Exercise 1: Stationary Push & Pull
Stand facing your partner with a two-hand connection. This exercise is to be
done while standing in place, so stand in a sturdy position with feet apart at
approximately shoulders' distance. Do not move your feet at any point during the
Elbows should be held low, slightly in front of and outward from the hips. The
forearms should extend straight forward from the elbows, roughly parallel to
the floor. Leader's palms should be turned upward; followers palms turned downward.
The connection is sturdy but not heavy, without any squeezing or gripping of the
Establish a push connection. To achieve the
feeling of push, you and your partner should shift your weight towards each
other to the point that you can feel each other's body weight working forward
through the connection. Keep the connection consistent, and hold it for a few
Establish a pull connection. To achieve the
feeling of pull, you and your partner shouldÂ shift your weight away from each
other to the point that you can feel each other's body weight working away from
the connection. Keep the connection consistent, and hold it for a few
Switch back and forth between a push connection and a pull connection, holding each
connection for approximately 3 seconds. Be consistent and predictable with your
intervals. Don't switch back and forth quickly. If you prefer to use music, hold
each connection for 1 full measure (4 beats) before switching.
Remember to maintain the position of the
arms so that the elbows don't compress backwards behind the body, or extend or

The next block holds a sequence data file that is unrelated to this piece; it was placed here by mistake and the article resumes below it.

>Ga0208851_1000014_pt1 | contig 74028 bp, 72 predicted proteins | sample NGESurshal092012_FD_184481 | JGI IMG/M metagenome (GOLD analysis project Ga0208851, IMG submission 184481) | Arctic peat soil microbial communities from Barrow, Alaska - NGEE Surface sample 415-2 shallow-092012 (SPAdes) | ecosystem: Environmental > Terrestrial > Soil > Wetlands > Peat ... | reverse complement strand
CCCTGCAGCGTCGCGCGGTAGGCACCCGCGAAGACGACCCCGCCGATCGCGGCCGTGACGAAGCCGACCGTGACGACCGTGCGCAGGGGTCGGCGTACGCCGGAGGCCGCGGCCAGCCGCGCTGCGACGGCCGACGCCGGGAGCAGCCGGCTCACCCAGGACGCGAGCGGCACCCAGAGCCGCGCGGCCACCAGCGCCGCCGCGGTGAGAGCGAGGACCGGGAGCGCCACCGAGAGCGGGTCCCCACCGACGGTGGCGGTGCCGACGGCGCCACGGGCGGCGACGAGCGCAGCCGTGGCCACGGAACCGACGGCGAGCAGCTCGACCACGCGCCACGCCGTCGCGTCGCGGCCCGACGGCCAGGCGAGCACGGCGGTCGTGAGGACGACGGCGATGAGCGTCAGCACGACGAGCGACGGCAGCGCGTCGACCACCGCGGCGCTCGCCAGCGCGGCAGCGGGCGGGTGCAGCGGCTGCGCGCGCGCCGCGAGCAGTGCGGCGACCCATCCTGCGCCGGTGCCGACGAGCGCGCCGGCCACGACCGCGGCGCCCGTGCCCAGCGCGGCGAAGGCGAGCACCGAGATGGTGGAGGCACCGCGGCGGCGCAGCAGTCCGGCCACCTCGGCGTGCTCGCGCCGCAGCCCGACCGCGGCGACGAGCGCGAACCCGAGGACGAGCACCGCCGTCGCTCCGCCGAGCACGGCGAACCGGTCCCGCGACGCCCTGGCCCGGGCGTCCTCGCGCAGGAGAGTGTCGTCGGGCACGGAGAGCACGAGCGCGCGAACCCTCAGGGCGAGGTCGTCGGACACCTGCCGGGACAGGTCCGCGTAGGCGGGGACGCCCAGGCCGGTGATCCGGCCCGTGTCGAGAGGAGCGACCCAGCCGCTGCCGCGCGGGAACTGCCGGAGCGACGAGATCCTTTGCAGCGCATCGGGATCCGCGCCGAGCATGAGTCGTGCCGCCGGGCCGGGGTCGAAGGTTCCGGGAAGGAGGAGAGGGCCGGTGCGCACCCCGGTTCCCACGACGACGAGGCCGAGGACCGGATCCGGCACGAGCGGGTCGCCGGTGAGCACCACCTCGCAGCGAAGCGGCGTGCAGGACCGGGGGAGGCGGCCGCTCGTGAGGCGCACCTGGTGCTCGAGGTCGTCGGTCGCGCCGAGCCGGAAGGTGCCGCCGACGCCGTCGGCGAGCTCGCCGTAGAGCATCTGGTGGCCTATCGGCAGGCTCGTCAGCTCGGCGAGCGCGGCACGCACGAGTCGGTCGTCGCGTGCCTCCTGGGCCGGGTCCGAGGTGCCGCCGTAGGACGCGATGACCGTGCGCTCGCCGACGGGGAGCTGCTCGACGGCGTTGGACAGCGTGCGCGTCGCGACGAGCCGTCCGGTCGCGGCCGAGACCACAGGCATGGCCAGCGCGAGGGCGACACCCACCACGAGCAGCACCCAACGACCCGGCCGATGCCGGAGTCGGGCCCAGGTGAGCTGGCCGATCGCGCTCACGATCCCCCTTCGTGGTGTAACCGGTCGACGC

straighten too far in front. Don't lean or pitch your body forward or backwards,
and don't use the arms to shove or tug your partner.
Lead & Follow
The leader should now call the shots. Begin again in an open facing position with a
two-hand hold, but without any weight connection. When ready, the leader will
try to establish a connection, and the follower must reciprocate. The leader may
now make decisions about when and how quickly to change the connection from push
to pull (or vice-versa), and it is up to the follower to feel the changes and respond.
LEADER: Don't be too predictable
with your changes. To ensure that your partner is really following you, change
the connection at very inconsistent intervals. Sometimes change the connections
quickly; other times hold the connection for many seconds before changing. If
your partner is having difficulty following, slow down and wait for the correct
response before changing the connection again.
FOLLOWER: Your job is to pay close attention to the direction of your partner's
weight, and then reciprocate. If you feel your partner's weight coming toward you,
don't back up... shift your weight forward in order to counterbalance. Likewise, if
you feel your partner's weight shifting away, don't follow by moving toward
him... shift your weight backwards in order to counterbalance.
After you've become comfortable with this exercise using a two-hand hold, try it again
with only a one-hand hold. The most important one-hand connection to practice is
the basic RH-LH connection, but you can also practice using other connections
such as LH-RH, or handshake hold (RH-RH or LH-LH).
It's also a good idea to switch roles, so that the leader learns how to follow and
the follower learns how to lead. You can learn a lot more about your own part by
looking at it from the perspective of your partner.
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